ICC-SRCC joins Global Solar Certification Network
ICC Evaluation Service has announced its Solar Rating & Certification Corp. (ICC-SRCC) joined the Global Solar Certification Network (GSCN), an international consortium of certification and inspection bodies, test labs and solar thermal industry representatives working together to streamline certification of solar thermal products internationally. ICC-SRCC is the first certification body accepted into GSCN.
GSCN's goal is to minimize the need for repetitious testing and inspection to meet certification requirements in each country a solar thermal product is sold by standardizing the common elements of participating programs and facilitating connections between inspectors and certification bodies worldwide. GSCN does not replace regional certifications. Consumers will have access to a larger variety of products as the certification process for solar thermal technologies is simplified.
"We are proud of our acceptance into this groundbreaking network," says Shawn Martin, director of ICC-SRCC. "We believe GSCN will make it easier for North American manufacturers to export their products and expand their markets. We also expect our involvement will make it possible for more international manufacturers to bring new and innovative solar thermal technologies to North America by certifying with ICC-SRCC."
Longtime NRCA member passes away
Werner Gumpertz, co-founder of NRCA member Simpson Gumpertz & Heger (SGH), Waltham, Mass., passed away Dec. 1, 2017. He was 99.
Born in Berlin, Gumpertz earned the equivalent of a bachelor's degree in civil engineering from the Swiss Federal Institute of Technology, as well as a bachelor's degree in civil engineering, master's degree in building engineering and construction, and an advanced professional degree of building engineer from the Massachusetts Institute of Technology (MIT), Cambridge. With his MIT colleagues Howard Simpson and Frank Heger, Gumpertz established SGH in 1956. He dealt primarily with building materials, systems and construction and founded SGH's Building Technology Group, leading it from 1956 to 1993. He never retired and remained active in the firm's business.
During his career, Gumpertz received the 1968 Honor Award for Design in Urban Transportation from the U.S. Department of Housing and Urban Development; 1986 Award of Merit from ASTM International for leadership, commitment and innovation in the promotion of engineering standards for roofing materials and systems; and ASTM International's Walter C. Voss Award in 1987 for outstanding contributions to the advancement of building technology. In 2003, the Boston Society of Civil Engineers Section named Gumpertz an Honorary Member for attaining eminence in his field.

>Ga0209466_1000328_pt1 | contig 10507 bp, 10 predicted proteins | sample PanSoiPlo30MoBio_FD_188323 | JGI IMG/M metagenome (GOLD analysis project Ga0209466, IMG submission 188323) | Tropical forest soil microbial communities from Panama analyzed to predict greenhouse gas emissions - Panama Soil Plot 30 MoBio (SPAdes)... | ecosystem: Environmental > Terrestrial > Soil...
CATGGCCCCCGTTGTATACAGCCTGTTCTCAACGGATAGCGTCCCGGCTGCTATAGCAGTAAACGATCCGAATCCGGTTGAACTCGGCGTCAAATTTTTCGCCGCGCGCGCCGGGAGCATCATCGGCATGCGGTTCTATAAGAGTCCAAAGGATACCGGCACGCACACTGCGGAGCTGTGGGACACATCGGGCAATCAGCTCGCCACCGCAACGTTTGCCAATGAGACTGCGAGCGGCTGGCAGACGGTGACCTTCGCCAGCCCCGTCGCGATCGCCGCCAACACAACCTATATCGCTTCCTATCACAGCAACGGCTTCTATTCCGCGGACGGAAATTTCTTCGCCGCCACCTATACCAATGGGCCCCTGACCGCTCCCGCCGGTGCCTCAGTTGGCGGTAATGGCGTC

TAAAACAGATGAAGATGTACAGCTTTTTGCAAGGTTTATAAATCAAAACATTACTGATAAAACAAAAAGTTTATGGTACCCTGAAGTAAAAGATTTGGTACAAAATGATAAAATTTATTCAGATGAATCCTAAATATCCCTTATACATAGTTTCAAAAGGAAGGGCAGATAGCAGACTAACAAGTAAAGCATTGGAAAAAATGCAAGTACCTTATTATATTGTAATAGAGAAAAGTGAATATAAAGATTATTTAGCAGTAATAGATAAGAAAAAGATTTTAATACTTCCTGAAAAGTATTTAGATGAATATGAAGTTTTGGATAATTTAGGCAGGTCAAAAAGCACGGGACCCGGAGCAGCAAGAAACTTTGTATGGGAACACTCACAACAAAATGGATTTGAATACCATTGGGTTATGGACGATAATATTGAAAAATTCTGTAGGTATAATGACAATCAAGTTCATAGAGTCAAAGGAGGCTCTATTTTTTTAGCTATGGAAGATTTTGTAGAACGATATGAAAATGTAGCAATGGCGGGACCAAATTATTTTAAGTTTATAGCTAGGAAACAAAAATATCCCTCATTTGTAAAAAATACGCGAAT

Gumpertz is survived by his wife, Susan Connors; children, Richard and Ruth; granddaughters, Beckie, Katie, Samantha and Valerie; son-in-law, Joel; and daughter-in-law, Karen. Donations in Gumpertz's name may be made to Beth Israel Deaconess Medical Center Cardiac MR Center, c/o Dr. Warren Manning, 330 Brookline Ave., Boston, MA 02215, or Stoneman Center for Research and Education in Quality Improvement, c/o Dr. Mark Aronson, Beth Israel Deaconess Medical Center, 330 Brookline Ave., Boston, MA 02215.
ICC unveils resources to promote code officials
The International Code Council (ICC) has launched its Value of the Code Official toolkit, an online resource intended to help government officials, ICC members and others build awareness for code officials' significant roles within their communities.
Code officials review plans and conduct inspections to ensure buildings follow a community's codes and standards. Structures constructed in accordance with updated building codes are more likely to withstand disasters, saving lives and reducing the cost and time needed for rebuilding. The International Codes are the most widely used set of building safety codes in the U.S.
The toolkit also encourages students and young professionals to join the industry's network of qualified professionals. According to a 2014 survey conducted by ICC and the National Institute of Building Sciences, the building industry may experience a loss of 80 percent of its workforce during the next 15 years. Retiring workers and a growing demand for skilled labor make the construction industry an advantageous opportunity for young adults entering the workforce.
"The Value of the Code Official toolkit builds on the Code Council's innovative work through the High School Technical Training Program, the Military Families Building Safety Program and our other Safety 2.0 programs," said ICC Board President Jay Elbettar. "In the wake of the recent destructive hurricane season and widespread California wildfires, we continue to highlight the critical role of the code official in creating safe buildings and resilient communities."